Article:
The Buffalo News
By Anne Neville
Published: July 5, 2011, 12:00 AM
A new bill that will make it more difficult for people with eating disorders to buy a compound that induces vomiting has passed both houses of the State Legislature and awaits the signature of Gov. Andrew M. Cuomo.
The bill, which will require that syrup of ipecac be taken off open shelves and kept behind a counter, was co-sponsored by Assemblyman Sam Hoyt and Sen. Patrick Gallivan.
The bill was pushed by Debbie Begeny of Kenmore, whose daughter, Heather, suffered from anorexia and bulimia and died of cardiac arrest at age 22 on March 9, 2003. After her daughter’s death, Begeny discovered that in the final weeks of her life, Heather had been using ipecac to induce vomiting.
“While I hail this as a victory, I don’t think it’s enough,” said Begeny. “But it’s a big step in the right direction.”
In the dark days after Heather’s death, Begeny sought legislation that would make ipecac available only by prescription. “That never flew,” she said. “They said it would never, ever pass like that.”
The bill proposed this year originally included clauses that required people buying ipecac to present identification and limited the number of bottles a person could buy at one time. Both of those restrictions were deleted from the bill before it passed the Legislature.
But if the bill is signed into law, customers will have to ask a pharmacist or store manager for ipecac.
“This will stop some, but not others,” says Begeny. “It will stop the timid but not the bold.”
Calling the passage of the bill “bittersweet,” Begeny says, “This legislation was a long time coming, and I wish it was around when my daughter was alive, when she needed it. But at least some other parent won’t have to deal with what I deal with.”
Syrup of ipecac, made from the roots of a tropical plant, has been used since the 18th century to cause vomiting after the accidental ingestion of poison. Until recently,
experts recommended that ipecac be kept in every home first-aid kit.
But the compound has fallen out of favor and been pulled from most pharmacy shelves. In late 2003, less than a year after Heather Begeny died, the American Academy of Pediatrics recommended that parents not keep ipecac in the house.
Dr. Milton Tenenbein, of the Manitoba poison control center and lead author of the American Academy of Pediatrics guidelines, said, “Unfortunately, the presence of ipecac in the home often results in its inappropriate use.”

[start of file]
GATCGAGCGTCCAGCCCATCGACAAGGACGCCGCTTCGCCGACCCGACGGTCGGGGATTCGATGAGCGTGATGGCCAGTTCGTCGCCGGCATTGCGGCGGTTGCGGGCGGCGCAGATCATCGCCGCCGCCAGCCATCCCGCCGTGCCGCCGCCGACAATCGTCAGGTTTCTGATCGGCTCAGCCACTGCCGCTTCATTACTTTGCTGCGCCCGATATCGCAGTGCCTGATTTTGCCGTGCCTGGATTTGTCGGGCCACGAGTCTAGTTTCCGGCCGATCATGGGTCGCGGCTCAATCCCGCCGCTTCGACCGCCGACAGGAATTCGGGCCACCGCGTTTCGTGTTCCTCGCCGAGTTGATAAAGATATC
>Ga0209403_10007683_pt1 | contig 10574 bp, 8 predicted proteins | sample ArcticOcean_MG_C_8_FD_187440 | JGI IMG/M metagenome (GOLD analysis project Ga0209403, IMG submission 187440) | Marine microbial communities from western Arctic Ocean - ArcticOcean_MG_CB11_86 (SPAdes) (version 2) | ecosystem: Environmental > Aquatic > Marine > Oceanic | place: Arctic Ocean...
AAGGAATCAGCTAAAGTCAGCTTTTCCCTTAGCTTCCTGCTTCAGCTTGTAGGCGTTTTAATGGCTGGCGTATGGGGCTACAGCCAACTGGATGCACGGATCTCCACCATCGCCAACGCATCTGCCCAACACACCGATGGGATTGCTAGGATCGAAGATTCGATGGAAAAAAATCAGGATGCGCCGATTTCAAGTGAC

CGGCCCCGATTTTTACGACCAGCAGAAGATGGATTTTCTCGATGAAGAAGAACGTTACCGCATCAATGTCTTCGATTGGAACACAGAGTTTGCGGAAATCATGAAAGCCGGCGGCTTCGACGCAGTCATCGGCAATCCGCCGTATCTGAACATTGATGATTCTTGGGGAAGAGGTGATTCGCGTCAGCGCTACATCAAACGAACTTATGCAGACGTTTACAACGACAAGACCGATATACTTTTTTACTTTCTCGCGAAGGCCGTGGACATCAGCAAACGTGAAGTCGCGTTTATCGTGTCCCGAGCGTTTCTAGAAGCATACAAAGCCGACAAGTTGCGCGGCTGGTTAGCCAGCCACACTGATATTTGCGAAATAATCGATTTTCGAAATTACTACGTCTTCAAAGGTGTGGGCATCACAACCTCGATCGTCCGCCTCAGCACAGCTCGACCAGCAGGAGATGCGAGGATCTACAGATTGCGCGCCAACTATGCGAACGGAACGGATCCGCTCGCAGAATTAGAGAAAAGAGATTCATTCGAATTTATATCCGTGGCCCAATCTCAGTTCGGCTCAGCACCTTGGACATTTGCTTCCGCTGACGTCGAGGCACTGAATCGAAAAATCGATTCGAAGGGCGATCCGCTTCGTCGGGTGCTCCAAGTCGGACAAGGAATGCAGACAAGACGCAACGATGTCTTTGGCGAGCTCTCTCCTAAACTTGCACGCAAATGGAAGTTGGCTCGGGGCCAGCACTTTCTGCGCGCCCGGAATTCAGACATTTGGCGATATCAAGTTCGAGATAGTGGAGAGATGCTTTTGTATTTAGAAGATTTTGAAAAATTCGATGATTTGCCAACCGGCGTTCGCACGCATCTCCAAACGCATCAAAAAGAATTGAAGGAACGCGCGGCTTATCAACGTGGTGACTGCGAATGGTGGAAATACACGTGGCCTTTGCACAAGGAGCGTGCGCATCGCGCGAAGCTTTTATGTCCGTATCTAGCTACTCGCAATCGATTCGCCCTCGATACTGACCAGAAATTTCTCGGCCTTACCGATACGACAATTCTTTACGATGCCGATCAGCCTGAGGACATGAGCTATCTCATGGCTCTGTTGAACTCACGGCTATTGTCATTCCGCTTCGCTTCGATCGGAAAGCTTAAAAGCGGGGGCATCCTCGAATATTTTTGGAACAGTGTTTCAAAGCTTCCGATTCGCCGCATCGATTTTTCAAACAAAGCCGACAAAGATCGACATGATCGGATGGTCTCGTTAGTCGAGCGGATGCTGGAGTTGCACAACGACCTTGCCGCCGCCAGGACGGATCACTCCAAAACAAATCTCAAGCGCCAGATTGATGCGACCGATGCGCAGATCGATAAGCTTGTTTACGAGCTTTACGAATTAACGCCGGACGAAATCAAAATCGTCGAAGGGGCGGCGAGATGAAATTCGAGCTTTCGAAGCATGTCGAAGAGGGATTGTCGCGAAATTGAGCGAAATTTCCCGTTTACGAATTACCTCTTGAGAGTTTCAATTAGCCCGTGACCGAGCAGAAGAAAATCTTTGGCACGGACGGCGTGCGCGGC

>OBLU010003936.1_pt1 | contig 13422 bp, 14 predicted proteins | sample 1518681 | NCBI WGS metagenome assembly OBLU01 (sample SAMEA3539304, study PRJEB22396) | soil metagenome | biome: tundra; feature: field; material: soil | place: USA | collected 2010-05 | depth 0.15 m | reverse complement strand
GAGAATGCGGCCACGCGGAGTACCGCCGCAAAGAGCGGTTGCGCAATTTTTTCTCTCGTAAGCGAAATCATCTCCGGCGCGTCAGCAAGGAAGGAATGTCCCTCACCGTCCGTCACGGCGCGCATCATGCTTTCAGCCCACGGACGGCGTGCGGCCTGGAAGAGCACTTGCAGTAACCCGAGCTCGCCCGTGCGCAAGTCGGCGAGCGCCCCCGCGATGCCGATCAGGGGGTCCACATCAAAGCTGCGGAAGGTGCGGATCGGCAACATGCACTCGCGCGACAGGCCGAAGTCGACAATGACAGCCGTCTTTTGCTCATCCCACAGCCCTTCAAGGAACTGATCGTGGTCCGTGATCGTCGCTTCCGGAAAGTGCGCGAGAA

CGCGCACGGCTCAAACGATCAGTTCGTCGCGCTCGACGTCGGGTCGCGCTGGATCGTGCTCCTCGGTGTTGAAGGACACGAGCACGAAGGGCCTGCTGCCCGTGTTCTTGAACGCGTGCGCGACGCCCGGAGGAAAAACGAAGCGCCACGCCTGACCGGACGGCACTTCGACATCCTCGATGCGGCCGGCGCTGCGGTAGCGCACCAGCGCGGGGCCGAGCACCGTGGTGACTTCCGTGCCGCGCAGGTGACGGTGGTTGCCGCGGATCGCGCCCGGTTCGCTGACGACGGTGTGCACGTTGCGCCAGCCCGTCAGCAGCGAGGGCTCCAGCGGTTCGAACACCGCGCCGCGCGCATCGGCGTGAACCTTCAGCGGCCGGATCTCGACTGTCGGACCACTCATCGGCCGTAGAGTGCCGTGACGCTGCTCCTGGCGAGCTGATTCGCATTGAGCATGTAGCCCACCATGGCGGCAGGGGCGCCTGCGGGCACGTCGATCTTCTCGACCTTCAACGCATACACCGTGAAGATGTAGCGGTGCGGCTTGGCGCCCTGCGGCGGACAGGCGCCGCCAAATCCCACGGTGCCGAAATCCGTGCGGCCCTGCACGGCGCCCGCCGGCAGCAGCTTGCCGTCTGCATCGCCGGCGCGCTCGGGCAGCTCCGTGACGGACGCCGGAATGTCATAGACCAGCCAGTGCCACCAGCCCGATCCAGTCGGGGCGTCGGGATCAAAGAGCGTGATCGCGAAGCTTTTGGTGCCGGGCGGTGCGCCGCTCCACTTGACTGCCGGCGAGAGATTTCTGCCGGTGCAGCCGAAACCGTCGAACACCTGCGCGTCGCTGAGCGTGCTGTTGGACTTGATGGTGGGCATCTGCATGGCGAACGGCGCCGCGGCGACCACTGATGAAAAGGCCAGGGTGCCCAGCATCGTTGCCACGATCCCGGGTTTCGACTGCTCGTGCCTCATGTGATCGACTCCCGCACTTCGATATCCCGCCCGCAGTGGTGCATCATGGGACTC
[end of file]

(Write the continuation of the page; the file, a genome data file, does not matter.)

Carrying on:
The unintended side effects of ipecac can include prolonged vomiting and lethargy.
In the past five years, ipecac has become scarcer on store shelves. A spokesman for Walgreens says the company’s stores do not sell ipecac; a spokesman for Rite Aid says stores do not typically carry it. Wegmans Consumer Affairs Director Ann McCarthy says only seven of the company’s stores, none of them in Western New York, have the product in stock. Generally, Mc- Carthy says, demand is so low that as stores run out of ipecac, it is not reordered.
Begeny says she was familiar with ipecac because she works in physicians’ offices, but many people she spoke to after Heather’s death had never heard of it. The lack of awareness of the compound, she says, was “probably why Heather was able to buy six bottles at a time. After she died I found like 20 bottles hidden in her room.”
Begeny urges people who work in stores that sell ipecac to be “pro-active and aware. Everybody behind the pharmacy counter should know, and if they don’t know, they should be educated about what ipecac is and why it’s behind the counter, rather than on the shelf.” And staffers should be alert to customers who are buying multiple bottles of ipecac, says Begeny. “If somebody is buying it that way, they are abusing it.”
“I think this is a great law, and I think it will save lives,” says Begeny. “This has been going on since 2004. Every year he told me he wouldn’t give up on it, and he kept reintroducing it. I give him so many kudos for staying with it.”
Gallivan said, “This bill installs simple safeguards to ensure ipecac is sold safely and responsibly for its intended purposes, and will hopefully prevent any future tragedies like that experienced by the Begeny family.”
In addition to operating Featherweight Inc., a group that provides information about eating disorders and raises funds to help people with eating disorders pay for treatment, Begeny plans to continue to lobby to restrict sales of ipecac. “I would hope that this kind of legislation would go federal,” she says. “I have been talking to people in other states, telling them to contact their state legislators, but I really think it should be federal.”